Noticed ur bitrate info based on the Gold Coast, so there is actually "proper" 2ch AC3 on the HD channel there unlike Brisbane? (ie its alway retarded 5.1, thats "IF" ones receiver can even work out their mess)

384 seems fairly common on DVD's

Gladiator is another one from memory.

On the issue of frequency response loss etc, would not 384 only be a problem during more complicated sections where all channels are running with more complex information?

I'd image music to be the most complex type of sound to be encoded? Also music perhaps easier to pickup encoding issues (ie low bitrate MP3's)?

But on normal movies it is rare that music is from all channels, usually the mains. Effects etc, and often more suttle "indivdual" sounds are heard from the surrounds, id imagine such sounds could be encoded at quite low bit rate incomparison without issue?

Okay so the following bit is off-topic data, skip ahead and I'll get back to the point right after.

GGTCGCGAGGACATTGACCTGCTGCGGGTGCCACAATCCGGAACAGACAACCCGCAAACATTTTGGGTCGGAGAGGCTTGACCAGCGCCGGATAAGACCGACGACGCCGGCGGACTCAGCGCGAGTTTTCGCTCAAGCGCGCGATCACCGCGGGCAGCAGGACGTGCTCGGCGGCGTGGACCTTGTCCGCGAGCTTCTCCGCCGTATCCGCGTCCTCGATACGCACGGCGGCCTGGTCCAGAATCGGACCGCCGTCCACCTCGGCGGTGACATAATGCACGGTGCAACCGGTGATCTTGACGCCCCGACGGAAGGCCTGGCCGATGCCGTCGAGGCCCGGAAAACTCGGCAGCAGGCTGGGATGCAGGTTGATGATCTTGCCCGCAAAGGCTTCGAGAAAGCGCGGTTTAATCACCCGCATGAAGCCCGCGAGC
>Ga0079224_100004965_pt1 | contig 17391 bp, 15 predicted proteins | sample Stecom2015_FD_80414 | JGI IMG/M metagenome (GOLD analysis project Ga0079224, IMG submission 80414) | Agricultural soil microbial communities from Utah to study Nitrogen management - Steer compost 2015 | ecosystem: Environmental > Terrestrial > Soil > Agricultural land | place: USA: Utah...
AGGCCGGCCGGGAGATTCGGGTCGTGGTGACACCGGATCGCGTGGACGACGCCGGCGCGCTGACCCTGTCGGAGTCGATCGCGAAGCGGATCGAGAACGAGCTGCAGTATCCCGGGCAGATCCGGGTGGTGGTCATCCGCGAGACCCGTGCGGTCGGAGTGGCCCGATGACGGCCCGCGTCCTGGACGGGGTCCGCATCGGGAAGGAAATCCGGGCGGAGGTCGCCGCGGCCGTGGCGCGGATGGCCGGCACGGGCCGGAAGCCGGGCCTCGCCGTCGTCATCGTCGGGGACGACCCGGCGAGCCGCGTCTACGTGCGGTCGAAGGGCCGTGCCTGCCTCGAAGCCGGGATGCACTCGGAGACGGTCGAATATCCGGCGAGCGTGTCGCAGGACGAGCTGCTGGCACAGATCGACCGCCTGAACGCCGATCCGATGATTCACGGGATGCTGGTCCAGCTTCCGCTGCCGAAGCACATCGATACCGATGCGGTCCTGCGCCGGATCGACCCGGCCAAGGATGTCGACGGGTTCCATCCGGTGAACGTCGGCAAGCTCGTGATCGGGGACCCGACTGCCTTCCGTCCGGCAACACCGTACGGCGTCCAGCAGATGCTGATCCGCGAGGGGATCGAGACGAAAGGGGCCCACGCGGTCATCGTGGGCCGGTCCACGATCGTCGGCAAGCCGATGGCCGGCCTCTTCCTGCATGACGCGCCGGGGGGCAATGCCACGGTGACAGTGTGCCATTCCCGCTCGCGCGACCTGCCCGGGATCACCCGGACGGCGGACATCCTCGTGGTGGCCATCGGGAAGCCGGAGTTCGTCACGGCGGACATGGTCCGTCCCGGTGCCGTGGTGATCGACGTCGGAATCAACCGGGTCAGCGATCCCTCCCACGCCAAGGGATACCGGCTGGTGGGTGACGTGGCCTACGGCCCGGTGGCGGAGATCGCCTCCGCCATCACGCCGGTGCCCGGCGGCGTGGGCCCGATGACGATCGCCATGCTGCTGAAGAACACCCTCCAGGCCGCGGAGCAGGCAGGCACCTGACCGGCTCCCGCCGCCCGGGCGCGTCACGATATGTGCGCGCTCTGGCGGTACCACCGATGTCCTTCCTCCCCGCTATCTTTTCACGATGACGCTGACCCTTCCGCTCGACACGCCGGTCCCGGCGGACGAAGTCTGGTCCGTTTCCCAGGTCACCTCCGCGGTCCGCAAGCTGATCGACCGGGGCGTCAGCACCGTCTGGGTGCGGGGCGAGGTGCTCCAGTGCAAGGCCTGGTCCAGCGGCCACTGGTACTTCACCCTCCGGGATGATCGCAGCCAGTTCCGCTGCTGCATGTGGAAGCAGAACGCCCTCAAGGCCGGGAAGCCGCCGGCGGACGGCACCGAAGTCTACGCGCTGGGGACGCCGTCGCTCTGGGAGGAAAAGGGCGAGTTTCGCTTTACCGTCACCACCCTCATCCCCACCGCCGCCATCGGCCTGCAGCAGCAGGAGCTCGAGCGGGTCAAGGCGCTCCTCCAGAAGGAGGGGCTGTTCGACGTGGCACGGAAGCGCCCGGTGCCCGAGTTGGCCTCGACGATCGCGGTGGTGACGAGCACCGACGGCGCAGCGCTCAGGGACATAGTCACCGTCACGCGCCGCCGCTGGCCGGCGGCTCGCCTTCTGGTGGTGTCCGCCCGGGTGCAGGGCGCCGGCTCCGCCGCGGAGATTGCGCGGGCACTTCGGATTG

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  • 2 weeks later...
Some of the AC3 5.1 audio was set to 640kbits. On certain DVD players the chip set will cut this out of the digital output. Also acording to Prod-disc the chip set has to have control of the digital audio stream as well. This is due to the de-coding and anti coping codes etc.

Just for your info. I have recently completed a chipset evaluation for an overseas company looking at six different DVB STB chipsets. After seeing the above comment I went back and looked in detail at the way these chip sets handle the DD digital output.